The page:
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Old Gorhambury House located near St Albans, Hertfordshire, England, is a ruined Elizabethan mansion, a leading and early example of the Elizabethan prodigy house. It was built in 1563–68 by Sir Nicholas Bacon, Lord Keeper, and was visited a number of times by Queen Elizabeth. It is a Grade I listed building. The house was built partly from bricks taken from the old Abbey buildings at St Albans, then in process of demolition following the Benedictine priory's dissolution some 25 years earlier.

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  • Old Gorhambury House located near St Albans, Hertfordshire, England, is a ruined Elizabethan mansion, a leading and early example of the Elizabethan prodigy house. It was built in 1563–68 by Sir Nicholas Bacon, Lord Keeper, and was visited a number of times by Queen Elizabeth. It is a Grade I listed building. The house was built partly from bricks taken from the old Abbey buildings at St Albans, then in process of demolition following the Benedictine priory's dissolution some 25 years earlier. It was used as a residence by his youngest son, the polymath (scientist, philosopher, statesman and essayist) Sir Francis Bacon, before being bequeathed by him to his former secretary, Sir Thomas Meautys, who married Anne Bacon, the great-granddaughter of Sir Nicholas.The estate passed in 1652 to Anne's second husband Sir Harbottle Grimston, Master of the Rolls and Speaker in the Convention Parliament of 1660. The estate is owned by the Grimston family to the present day, having been passed via Harbottle Grimston's son Samuel, who died childless in 1700, to his great-nephew William Luckyn, who in turn became the first Viscount Grimston in 1719.The house fell into ruin after the construction of New Gorhambury House in the 18th century, but was retained as a feature within landscaped parkland. The surviving remains include a two-storey porch, chapel and clock tower. (en)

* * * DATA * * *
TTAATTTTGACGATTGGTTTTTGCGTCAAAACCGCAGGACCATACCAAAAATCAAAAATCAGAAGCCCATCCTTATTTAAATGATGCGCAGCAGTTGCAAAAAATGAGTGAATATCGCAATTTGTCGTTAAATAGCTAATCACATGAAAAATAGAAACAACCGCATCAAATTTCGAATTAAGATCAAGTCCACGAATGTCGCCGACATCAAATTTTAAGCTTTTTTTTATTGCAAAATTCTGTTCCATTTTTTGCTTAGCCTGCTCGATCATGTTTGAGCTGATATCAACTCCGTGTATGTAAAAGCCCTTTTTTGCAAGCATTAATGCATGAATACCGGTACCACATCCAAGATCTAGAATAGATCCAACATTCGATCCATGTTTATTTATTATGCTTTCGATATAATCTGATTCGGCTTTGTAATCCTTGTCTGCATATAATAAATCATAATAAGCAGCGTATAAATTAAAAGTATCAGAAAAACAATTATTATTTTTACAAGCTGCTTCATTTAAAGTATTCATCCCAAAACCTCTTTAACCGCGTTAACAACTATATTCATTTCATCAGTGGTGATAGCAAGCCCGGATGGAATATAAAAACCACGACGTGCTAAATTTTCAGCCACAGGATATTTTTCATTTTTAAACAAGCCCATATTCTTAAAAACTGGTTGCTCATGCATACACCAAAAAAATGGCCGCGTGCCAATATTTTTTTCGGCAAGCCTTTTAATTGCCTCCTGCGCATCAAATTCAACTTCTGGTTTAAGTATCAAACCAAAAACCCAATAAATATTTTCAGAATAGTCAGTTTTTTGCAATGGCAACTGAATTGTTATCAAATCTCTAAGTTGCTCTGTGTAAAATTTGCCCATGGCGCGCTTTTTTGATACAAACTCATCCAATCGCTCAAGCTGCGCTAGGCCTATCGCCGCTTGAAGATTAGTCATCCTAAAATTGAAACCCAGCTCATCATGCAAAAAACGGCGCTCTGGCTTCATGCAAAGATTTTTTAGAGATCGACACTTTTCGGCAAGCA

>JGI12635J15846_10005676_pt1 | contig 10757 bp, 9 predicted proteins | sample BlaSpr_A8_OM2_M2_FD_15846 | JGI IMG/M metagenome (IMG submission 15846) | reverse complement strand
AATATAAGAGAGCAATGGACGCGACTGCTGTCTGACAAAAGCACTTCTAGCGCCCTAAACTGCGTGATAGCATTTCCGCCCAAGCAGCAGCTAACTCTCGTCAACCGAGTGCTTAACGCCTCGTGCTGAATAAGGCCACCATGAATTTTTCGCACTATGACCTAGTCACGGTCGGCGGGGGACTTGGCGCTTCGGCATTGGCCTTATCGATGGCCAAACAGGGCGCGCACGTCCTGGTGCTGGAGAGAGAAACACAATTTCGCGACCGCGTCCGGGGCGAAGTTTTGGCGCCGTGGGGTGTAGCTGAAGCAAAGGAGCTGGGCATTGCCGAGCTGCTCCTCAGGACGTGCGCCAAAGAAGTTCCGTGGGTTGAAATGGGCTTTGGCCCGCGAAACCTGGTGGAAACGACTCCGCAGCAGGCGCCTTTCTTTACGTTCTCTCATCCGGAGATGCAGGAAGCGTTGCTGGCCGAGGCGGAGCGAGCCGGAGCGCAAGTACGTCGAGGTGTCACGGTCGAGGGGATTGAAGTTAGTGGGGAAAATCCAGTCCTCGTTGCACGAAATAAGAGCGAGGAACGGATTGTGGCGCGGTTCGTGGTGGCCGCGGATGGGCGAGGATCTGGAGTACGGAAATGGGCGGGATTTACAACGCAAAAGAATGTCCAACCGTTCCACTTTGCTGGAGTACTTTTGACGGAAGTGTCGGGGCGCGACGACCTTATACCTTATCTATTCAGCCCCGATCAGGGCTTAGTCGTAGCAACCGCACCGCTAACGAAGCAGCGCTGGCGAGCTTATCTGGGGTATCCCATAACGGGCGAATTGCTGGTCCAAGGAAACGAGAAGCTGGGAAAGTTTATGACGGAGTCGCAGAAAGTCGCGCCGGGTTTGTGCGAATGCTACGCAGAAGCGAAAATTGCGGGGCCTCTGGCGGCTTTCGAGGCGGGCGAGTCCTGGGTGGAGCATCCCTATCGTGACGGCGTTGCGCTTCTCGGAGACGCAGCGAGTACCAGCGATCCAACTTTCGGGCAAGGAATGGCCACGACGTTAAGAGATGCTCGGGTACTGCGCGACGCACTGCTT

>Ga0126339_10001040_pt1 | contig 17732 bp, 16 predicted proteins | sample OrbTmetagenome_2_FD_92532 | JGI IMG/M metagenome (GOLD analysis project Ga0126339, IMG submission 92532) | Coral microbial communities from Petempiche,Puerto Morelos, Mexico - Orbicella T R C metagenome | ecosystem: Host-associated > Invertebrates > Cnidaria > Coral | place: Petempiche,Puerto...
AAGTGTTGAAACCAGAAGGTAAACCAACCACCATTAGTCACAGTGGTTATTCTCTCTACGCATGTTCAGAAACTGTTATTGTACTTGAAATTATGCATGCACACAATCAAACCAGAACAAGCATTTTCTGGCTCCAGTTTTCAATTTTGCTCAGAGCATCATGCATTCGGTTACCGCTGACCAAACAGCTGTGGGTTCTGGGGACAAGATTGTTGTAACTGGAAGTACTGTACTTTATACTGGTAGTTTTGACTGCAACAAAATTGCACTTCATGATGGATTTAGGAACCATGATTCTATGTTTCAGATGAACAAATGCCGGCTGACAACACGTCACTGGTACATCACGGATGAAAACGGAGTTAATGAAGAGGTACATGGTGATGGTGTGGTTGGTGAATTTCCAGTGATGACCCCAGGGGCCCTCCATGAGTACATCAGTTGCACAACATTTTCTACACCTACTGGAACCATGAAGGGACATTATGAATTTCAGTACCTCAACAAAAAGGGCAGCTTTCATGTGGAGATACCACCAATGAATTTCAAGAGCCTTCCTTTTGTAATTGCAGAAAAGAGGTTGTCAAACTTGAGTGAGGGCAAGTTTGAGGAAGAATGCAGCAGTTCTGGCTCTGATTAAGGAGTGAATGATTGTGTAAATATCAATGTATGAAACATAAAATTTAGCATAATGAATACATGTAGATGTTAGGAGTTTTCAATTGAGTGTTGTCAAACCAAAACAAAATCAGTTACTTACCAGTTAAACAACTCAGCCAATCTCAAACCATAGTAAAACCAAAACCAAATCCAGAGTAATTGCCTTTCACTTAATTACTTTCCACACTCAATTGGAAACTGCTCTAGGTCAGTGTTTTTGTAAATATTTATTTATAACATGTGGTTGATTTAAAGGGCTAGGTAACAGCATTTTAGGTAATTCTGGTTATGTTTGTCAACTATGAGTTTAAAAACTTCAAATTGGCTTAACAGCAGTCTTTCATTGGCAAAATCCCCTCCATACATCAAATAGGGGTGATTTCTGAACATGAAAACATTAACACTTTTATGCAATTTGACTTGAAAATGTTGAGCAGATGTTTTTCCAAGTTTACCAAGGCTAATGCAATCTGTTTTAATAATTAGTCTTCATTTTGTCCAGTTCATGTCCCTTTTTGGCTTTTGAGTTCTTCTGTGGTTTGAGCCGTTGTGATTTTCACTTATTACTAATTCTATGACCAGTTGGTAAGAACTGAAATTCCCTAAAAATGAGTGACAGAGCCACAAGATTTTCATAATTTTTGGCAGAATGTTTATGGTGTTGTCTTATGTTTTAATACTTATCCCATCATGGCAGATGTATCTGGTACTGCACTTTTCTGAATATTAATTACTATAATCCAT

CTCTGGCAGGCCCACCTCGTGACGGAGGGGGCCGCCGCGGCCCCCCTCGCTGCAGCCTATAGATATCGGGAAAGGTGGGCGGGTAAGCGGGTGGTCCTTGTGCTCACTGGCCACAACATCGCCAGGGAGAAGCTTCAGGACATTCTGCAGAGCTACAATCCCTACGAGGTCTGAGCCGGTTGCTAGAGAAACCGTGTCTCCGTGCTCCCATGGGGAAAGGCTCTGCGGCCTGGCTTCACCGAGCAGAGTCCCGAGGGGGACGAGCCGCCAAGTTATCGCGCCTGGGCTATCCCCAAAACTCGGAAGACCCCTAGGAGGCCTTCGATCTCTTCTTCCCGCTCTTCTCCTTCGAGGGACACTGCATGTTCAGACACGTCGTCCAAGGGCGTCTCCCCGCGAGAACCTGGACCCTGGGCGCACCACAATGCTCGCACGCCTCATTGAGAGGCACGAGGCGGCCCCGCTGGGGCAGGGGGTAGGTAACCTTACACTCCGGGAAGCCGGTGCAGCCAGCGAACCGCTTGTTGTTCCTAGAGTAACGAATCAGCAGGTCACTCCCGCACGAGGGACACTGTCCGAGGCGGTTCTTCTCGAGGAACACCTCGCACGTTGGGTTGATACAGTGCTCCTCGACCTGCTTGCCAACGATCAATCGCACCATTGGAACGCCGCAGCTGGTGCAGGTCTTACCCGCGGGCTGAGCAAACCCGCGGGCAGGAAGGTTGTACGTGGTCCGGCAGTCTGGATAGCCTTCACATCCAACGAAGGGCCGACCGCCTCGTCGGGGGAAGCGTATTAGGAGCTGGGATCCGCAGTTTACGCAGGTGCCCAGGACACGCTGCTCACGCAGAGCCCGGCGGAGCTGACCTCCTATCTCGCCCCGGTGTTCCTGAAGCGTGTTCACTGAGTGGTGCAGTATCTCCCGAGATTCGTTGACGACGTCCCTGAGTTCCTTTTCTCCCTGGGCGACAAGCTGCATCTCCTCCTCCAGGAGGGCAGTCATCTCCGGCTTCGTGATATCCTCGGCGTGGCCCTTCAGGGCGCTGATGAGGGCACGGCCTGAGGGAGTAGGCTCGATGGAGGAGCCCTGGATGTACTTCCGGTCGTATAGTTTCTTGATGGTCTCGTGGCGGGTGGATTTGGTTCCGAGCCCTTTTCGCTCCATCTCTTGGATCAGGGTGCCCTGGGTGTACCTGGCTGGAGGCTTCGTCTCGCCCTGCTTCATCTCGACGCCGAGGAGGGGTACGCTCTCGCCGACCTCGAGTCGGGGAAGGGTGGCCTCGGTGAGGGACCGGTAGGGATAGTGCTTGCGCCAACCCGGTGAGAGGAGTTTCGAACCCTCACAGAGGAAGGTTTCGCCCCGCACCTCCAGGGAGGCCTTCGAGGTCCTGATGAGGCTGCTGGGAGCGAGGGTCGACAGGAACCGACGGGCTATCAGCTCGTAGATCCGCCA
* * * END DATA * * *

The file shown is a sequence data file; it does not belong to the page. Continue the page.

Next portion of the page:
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  • Old Gorhambury House located near St Albans, Hertfordshire, England, is a ruined Elizabethan mansion, a leading and early example of the Elizabethan prodigy house. It was built in 1563–68 by Sir Nicholas Bacon, Lord Keeper, and was visited a number of times by Queen Elizabeth. It is a Grade I listed building. The house was built partly from bricks taken from the old Abbey buildings at St Albans, then in process of demolition following the Benedictine priory's dissolution some 25 years earlier. (en)
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  • Old Gorhambury House (en)
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